Album Review: Spoek Mathambo – Mzansi Beat Code [Teka Records, 14th April 2017]

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The first time I heard Spoek Mathambo I was blown away. The dark energy, the powerful beat, the slightly disturbing, distorted voice – his cover of Joy Division’s ’She’s Lost Control’ truly sounded like something new and unexpected. I knew very little of the South African electronic music scene and his music introduced me to a whole new world. The sound of Soweto born rapper, singer, producer Spoek Mathambo [born Nthato Mokgata] has always been rich in influences that flow into what he calls the ‘Township Tech’, his very own fusion of kwaito, house and hip hop with South African local music, both traditional and contemporary. 

On April 14 he dropped his fifth solo album Mzansi Beat Code – in which he proves once more his versatility as a producer/musician and becomes a sort of curator of his own music, championing emerging South African artists in most of his tracks alongside the nation’s most recognised producers. His beats are propulsive, catchy, carefully crafted to make everyone stand from their chairs and dance without hesitation – and this album is no disappointment.

Want Ur Love and I Found you are straightforward, compelling tracks – both featuring the soulful voices of Kajama, the young duo of sisters Nandi and Nongoma Ndlovu, and produced by the collective Fantasma, with multi-instrumentals Bhekisenzo Cele, guitarist Andre Geldenhuys and acclaimed Dj and producer DJ Spoko

Before the track reveals its catchy, ephemeral sound, nodding to the best traditions of house music, we hear a statement, a celebration of black women’s beauty and pride. The track closes with a twist, making space for a powerful rap flow and eventually an evocative Zulu folk-like chant. Libalela presents a similar house signature and the soft voice of young South-African singer/songwriter Langa Mavuso.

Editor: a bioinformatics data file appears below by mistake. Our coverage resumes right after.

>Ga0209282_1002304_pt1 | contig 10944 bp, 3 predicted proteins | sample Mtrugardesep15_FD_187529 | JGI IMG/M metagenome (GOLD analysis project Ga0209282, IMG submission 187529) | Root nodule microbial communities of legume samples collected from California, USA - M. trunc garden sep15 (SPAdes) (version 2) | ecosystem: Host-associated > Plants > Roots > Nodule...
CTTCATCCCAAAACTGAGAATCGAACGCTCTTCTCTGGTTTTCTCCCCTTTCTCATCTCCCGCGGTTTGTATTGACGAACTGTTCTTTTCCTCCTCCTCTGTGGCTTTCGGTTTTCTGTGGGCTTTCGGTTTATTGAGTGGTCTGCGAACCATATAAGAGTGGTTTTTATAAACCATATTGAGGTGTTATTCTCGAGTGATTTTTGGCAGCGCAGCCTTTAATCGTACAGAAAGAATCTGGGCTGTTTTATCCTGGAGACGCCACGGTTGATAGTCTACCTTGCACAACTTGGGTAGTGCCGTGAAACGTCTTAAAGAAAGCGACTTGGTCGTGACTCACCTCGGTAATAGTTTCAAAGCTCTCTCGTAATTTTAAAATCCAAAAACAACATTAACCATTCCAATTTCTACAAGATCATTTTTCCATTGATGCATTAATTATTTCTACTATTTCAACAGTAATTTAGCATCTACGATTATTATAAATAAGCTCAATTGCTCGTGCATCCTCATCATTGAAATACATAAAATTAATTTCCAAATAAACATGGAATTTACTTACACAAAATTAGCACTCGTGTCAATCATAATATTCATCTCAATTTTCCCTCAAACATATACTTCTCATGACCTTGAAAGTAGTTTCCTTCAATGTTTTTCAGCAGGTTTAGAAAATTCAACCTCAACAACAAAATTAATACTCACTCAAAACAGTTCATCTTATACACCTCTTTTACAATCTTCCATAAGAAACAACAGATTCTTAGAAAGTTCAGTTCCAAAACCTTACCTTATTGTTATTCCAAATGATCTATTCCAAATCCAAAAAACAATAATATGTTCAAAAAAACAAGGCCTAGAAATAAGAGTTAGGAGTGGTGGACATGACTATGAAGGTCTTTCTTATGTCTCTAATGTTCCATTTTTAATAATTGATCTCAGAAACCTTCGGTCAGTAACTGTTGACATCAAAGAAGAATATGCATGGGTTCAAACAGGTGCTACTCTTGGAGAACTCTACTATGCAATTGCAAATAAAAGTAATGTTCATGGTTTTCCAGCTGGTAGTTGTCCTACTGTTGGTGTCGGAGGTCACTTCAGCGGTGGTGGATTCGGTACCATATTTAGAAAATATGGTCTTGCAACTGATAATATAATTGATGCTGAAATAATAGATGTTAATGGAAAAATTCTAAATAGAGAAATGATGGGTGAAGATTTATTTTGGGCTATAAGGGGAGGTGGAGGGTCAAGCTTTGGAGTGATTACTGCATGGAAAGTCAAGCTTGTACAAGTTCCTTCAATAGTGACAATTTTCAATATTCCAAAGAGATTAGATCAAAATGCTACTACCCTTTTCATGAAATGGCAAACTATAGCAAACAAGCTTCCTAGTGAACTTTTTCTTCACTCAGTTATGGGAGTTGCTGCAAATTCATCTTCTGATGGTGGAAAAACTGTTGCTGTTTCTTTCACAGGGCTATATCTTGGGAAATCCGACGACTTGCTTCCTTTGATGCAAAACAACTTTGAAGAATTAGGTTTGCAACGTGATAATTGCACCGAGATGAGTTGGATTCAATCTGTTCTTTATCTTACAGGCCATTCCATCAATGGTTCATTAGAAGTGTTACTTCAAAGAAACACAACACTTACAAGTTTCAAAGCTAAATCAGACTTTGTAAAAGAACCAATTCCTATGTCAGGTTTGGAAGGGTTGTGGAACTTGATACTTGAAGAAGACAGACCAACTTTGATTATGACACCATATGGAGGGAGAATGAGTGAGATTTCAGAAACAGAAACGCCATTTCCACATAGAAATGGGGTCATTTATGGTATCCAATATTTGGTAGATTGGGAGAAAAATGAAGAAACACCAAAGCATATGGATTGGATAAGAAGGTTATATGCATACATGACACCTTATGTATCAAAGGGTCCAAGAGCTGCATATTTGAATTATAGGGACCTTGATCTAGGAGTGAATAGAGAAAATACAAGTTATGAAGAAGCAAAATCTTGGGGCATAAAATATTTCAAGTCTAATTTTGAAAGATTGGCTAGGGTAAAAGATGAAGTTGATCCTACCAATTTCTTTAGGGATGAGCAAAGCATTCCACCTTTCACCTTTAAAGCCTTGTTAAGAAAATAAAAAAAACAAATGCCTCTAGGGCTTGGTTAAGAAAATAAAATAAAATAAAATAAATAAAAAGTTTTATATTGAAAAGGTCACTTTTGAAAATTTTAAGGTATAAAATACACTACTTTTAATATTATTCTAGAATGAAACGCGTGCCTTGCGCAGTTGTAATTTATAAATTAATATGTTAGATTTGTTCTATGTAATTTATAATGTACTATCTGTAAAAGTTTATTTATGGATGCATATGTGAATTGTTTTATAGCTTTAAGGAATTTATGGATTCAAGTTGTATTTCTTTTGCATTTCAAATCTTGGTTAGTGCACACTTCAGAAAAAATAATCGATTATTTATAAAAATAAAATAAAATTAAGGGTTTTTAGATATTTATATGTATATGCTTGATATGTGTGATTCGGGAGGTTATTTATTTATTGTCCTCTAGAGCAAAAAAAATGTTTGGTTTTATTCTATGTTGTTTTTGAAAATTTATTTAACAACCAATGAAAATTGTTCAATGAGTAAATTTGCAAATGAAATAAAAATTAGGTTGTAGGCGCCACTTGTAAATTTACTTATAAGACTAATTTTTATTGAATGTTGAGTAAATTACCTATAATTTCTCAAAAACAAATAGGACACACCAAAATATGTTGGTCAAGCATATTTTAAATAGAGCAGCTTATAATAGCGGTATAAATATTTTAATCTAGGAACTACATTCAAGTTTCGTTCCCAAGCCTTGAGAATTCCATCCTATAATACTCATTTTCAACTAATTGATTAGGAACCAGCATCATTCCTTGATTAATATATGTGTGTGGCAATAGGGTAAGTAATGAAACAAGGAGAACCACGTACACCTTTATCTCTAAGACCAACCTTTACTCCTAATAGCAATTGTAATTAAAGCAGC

Throughout the album Spoek moves skilfully through genres, mixing them, overlapping sounds, juxtaposing hip-hop/trap tracks like Nothing’s Ever Perfect to indefinable songs like Volcan – with a melody evoking the desert blues of Bombino and Tinariwen and the voice of Mexican singer Ceci Bastida – a combo that is almost impossible to pin on the world map of music.

But there is one sound that comes out prominently in Mzansi Beat Code. It’s gqom, the freshest evolution of African electronic music from Durban, SA. Heavy-hitting, minimal and often dark, the influence of gqom can be heard loud and clear in Blast Fi Mi and Landed (both featuring Loui Lvndm) and especially in Sifun’imali Yethu, an overwhelming collaboration with Johannesburg producer Jumping Back Slash.

Each track has a strong energy and identity, but for the same reason Mzansi Beat Code sounds more like an ambitious collection of standalone tracks rather than a uniform work connected from start to finish, even after a few listenings. It’s definitely a good album, although the unique and unpredictable sound of Spoek Mathambo is put aside, only emerging right at the end in No Congo No Cellphone and Spoek Mathambo International Airport, the only two tracks featuring no one but himself.




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